What do you get when you cross a monk, a businessman and a miraculous liquid? In Cologne, Germany, you get the Ultimate Takeaway.
In 1792, a Carthusian monk gave the secret recipe of a “miracle water” as a wedding present to a young entrepreneur. Believing this formula had both fragrant and healing properties, the young Wilhelm Muelhens began producing this Kölnisch Wasser (Cologne Water) from his home on Glockengasse Street.
Two years later, the French occupied Cologne and numbered each building, designating the Muelhens home as No. 4711 and thus creating the trademark for the city’s famous Eau de Cologne.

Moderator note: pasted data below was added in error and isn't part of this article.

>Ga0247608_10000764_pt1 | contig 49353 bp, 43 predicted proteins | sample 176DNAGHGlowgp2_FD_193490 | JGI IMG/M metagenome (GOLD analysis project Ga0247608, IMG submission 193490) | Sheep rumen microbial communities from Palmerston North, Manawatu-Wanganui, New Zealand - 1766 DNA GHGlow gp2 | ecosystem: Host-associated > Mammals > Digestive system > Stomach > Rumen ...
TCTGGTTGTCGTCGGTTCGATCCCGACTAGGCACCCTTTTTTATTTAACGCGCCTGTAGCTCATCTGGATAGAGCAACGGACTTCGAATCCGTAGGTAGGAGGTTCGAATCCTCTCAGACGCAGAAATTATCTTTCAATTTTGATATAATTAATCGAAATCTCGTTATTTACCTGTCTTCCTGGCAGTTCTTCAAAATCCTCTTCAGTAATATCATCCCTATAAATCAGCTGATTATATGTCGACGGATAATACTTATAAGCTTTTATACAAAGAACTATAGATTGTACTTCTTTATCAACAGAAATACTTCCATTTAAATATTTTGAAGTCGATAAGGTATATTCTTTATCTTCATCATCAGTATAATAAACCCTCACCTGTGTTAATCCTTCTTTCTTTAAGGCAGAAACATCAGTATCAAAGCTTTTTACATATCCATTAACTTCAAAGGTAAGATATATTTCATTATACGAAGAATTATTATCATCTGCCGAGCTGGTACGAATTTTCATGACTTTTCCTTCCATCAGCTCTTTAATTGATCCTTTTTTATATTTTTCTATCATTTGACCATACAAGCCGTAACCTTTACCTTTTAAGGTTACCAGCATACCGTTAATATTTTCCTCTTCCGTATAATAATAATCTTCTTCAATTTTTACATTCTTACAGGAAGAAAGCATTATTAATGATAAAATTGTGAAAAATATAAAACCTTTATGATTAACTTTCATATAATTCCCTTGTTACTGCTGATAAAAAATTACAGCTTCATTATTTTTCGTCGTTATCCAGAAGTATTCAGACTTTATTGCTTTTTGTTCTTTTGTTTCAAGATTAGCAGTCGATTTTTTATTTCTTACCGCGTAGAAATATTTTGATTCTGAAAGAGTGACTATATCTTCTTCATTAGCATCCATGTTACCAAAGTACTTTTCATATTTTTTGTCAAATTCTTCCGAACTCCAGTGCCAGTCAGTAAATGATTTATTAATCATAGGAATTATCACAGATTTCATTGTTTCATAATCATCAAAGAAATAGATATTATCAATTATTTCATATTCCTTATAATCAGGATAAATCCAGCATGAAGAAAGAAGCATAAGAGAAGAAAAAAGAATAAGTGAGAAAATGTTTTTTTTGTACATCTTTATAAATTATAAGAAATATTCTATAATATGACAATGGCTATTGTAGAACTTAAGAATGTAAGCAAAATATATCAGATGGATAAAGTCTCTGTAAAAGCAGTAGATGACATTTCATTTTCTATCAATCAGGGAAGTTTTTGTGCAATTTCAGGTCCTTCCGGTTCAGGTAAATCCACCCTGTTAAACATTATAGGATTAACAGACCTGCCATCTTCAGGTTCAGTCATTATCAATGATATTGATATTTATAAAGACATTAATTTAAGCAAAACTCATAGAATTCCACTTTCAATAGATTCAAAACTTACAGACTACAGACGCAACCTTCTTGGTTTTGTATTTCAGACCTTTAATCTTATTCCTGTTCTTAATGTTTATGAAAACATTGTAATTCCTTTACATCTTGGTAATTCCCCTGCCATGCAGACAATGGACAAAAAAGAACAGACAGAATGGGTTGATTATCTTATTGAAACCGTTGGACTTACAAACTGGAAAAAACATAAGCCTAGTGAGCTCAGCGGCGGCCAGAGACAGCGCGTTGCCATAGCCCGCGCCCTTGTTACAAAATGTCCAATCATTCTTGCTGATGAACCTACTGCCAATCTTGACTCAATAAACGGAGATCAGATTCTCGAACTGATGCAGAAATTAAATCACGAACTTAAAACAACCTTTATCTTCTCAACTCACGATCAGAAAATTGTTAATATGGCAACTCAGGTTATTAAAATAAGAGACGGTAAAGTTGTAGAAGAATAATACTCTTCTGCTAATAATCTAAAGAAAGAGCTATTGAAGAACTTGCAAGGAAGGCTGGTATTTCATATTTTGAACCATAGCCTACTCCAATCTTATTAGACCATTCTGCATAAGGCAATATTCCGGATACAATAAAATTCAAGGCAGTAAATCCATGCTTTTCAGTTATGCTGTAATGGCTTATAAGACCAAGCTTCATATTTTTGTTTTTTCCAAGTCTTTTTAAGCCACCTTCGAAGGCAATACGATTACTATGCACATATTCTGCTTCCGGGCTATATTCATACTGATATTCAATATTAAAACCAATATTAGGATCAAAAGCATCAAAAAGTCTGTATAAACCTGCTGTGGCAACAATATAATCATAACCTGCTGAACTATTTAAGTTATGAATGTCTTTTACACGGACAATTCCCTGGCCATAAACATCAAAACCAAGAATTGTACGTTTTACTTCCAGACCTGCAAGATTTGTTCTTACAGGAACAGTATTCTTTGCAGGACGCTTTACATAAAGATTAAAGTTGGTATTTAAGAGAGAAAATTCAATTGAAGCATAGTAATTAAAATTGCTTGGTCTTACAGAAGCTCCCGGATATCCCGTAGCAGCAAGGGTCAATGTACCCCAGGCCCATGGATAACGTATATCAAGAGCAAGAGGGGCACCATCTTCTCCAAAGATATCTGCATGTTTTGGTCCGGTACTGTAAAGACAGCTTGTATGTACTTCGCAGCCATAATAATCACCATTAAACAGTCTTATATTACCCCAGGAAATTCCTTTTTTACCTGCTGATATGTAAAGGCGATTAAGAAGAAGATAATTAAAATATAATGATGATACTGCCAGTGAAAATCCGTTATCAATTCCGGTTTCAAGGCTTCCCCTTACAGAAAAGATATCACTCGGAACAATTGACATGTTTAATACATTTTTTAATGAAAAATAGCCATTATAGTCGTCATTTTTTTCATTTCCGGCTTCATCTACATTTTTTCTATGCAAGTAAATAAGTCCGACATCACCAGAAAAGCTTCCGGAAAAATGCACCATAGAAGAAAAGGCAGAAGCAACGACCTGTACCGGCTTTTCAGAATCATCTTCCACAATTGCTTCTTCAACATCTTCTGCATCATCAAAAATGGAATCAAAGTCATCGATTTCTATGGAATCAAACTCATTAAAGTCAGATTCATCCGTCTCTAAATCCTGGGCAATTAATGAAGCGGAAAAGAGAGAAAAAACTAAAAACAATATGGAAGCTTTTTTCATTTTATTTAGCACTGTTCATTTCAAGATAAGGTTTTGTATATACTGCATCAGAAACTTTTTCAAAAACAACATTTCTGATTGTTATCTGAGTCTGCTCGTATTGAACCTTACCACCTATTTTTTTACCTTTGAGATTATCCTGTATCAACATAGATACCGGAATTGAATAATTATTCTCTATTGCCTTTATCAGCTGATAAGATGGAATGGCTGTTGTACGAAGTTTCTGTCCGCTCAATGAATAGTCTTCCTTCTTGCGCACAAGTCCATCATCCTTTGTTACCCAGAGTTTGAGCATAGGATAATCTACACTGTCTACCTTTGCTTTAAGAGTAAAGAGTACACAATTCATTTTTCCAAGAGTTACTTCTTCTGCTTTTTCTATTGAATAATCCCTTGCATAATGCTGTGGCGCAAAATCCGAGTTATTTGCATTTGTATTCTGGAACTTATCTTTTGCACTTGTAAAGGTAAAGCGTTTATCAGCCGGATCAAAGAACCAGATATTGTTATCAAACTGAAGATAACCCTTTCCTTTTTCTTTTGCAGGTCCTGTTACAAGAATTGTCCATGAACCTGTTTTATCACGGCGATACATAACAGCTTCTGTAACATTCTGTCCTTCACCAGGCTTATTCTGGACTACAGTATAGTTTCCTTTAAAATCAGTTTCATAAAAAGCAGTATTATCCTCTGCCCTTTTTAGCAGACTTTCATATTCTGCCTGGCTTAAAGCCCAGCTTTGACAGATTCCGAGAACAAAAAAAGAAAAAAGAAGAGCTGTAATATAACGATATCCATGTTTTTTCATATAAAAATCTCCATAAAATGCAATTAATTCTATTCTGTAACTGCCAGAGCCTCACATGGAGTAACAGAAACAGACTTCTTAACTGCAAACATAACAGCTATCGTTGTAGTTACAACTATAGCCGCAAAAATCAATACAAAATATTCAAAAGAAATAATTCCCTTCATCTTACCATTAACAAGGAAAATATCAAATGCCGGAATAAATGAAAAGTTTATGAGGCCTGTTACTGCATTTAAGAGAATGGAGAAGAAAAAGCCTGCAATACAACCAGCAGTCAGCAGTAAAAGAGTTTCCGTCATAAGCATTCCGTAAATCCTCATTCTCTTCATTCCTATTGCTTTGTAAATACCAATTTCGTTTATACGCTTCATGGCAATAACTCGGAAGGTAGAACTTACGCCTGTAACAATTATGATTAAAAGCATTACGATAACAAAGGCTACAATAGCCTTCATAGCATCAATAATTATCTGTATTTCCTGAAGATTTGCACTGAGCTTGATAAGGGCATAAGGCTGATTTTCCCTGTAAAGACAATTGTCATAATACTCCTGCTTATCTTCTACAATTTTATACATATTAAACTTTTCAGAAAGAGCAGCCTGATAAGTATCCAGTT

This miracle water soon became a phenomenon at the French royal court, and the blend of citrus and floral scents permeated high society for the next century. Though no longer claiming medicinal powers, Eau de Cologne continues to capture the essence of Germany’s fourth largest city, more than 200 years later.
Today, 4711 Eau de Cologne remains an important symbol and tourist attraction of the city that bears its name. Though the original home on Glockengasse was destroyed during an air raid in World War II, the rebuilt Neo-Gothic structure now serves as a store, gallery and museum to the Kölnisch Wasser.
Take home a bottle of 4711 and share the fragrant history of Cologne, Germany.
(This article was originally published in Travel Squire)